In almost every way, Walker has been an outstanding governor, and a model for Republican public servants throughout the nation. His success also has made him a target of hatred on the extreme Left (a term becoming more redundant with each passing day). Walker, a dedicated Christian, raised the ire of the Freedom From Religion Foundation the other day by offering this short tweet:

Scott Walker Tweet

That Scripture simply affirms what Christians always have believed: “I can do all things through Christ who strengthens me.” Pretty offensive, right? That foundation has demanded Walker remove the tweet from his account. Here’s part of the official response from the Freedom From Religion atheist leaders:

To say, “I can do all things through Christ who strengthens me,” seems more like a threat—or the utterance of a theocratic dictator—than a duly elected civil servant.

A theocratic dictator? Simply for thanking God for the strength to carry out his duties? Is this really where we are now as a nation? We’re seeing more and more the public manifestation of anger toward those who hold to Biblical beliefs, and there is no limit to how anything Christians say can be willfully twisted into something “hateful” or threatening. Let’s be clear: it’s not the Christians who are threatening anyone (except with the truth about their sinfulness). The threats are pretty much one-sided nowadays against those who remain firm in the faith.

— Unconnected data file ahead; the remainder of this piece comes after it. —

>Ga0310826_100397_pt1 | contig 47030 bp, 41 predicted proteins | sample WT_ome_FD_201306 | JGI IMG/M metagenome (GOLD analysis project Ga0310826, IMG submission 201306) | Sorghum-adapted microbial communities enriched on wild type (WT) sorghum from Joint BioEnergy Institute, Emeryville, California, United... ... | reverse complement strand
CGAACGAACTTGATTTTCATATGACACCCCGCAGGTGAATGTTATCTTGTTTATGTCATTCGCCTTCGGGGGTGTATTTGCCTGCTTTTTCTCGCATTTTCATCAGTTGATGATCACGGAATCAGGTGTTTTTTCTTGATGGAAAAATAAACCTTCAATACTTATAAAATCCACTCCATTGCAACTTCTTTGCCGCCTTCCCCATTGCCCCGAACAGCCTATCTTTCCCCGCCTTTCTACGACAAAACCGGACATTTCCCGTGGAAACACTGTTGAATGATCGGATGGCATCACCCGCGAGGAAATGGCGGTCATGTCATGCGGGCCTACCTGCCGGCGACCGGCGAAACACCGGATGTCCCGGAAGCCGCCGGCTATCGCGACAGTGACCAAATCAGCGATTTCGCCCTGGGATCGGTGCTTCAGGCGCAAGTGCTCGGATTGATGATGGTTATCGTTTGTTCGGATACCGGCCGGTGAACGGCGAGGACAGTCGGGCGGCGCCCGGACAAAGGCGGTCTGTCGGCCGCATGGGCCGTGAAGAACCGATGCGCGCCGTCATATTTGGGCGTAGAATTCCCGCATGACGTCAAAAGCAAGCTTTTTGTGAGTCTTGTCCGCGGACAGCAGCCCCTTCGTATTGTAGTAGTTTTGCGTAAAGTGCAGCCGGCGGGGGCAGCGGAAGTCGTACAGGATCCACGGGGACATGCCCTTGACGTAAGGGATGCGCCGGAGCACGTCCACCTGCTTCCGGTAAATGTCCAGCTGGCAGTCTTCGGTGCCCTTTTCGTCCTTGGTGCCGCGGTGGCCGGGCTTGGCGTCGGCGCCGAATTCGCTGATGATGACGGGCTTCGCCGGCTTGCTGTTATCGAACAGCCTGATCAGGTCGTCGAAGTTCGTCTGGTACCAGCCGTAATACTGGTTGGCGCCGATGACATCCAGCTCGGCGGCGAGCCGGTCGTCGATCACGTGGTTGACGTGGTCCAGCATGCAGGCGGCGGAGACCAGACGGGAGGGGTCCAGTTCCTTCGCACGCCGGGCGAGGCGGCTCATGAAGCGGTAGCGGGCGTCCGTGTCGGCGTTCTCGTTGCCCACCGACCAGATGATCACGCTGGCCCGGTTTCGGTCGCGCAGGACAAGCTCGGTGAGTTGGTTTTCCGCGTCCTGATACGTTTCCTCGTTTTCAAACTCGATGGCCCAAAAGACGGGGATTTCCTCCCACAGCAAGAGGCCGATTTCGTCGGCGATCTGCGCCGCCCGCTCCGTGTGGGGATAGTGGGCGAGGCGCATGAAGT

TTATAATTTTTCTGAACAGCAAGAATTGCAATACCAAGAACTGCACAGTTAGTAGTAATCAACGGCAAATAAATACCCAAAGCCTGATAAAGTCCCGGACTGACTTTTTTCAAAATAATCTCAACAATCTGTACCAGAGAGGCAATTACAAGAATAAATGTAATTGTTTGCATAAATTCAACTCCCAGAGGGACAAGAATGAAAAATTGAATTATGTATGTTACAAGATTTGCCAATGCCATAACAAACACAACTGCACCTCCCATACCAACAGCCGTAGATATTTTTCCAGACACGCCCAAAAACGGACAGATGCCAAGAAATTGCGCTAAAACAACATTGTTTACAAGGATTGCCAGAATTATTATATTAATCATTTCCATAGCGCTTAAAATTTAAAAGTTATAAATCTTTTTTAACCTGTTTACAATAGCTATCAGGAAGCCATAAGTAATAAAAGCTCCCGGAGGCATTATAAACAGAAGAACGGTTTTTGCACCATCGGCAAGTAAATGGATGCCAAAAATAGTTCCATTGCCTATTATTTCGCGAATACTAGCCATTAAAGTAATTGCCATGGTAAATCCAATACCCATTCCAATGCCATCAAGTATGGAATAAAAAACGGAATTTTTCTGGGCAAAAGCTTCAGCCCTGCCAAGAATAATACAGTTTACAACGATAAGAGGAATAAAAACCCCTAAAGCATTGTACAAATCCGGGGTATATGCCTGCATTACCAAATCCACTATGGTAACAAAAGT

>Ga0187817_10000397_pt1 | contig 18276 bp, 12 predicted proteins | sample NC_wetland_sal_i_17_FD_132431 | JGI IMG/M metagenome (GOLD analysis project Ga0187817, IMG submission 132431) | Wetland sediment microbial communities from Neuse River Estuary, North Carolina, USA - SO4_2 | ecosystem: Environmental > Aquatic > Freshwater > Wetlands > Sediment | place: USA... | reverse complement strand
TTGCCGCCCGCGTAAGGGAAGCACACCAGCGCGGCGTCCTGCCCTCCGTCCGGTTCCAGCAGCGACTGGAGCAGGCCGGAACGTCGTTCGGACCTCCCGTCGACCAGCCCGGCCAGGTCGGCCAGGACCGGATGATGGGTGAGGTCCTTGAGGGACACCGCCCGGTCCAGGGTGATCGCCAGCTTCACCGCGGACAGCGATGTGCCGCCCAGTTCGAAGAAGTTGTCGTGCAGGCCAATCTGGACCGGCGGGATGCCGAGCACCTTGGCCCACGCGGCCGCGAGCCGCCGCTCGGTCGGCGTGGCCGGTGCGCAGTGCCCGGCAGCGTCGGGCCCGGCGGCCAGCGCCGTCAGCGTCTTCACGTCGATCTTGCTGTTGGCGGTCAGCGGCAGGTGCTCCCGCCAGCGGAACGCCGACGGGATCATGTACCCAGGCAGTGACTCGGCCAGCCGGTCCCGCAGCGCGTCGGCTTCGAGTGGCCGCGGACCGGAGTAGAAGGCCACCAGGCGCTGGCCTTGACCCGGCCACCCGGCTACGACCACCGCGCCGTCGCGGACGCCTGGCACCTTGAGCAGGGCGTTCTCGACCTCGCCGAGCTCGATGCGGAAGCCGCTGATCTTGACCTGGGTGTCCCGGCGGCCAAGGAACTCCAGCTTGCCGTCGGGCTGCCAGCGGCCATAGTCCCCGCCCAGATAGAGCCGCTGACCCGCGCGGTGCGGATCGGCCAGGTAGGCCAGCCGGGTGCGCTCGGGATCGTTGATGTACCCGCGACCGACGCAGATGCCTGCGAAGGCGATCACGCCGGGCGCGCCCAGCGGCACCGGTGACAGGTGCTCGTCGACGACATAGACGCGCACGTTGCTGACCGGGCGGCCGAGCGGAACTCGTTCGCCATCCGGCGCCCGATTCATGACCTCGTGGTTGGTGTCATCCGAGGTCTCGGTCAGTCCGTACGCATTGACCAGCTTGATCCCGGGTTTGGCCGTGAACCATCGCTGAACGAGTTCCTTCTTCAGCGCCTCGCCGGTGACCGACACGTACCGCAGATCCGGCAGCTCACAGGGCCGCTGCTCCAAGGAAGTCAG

To Walker’s credit, he refuses to take down the tweet. May there be more public servants who will follow his example.

Lewis: The Atheist Dilemma

C. S. Lewis had to make the journey from atheism to Christianity. In his book Mere Christianity, he explains how he came up against the lack of logic in his atheistic position:

[When I was an atheist] my argument against God was that the universe seemed so cruel and unjust. But how had I got this idea of just and unjust? A man does not call a line crooked unless he has some idea of a straight line. What was I comparing this universe with when I called it unjust? If the whole show was bad and senseless from A to Z, so to speak, why did I, who was supposed to be part of the show, find myself in such violent reaction against it? . . .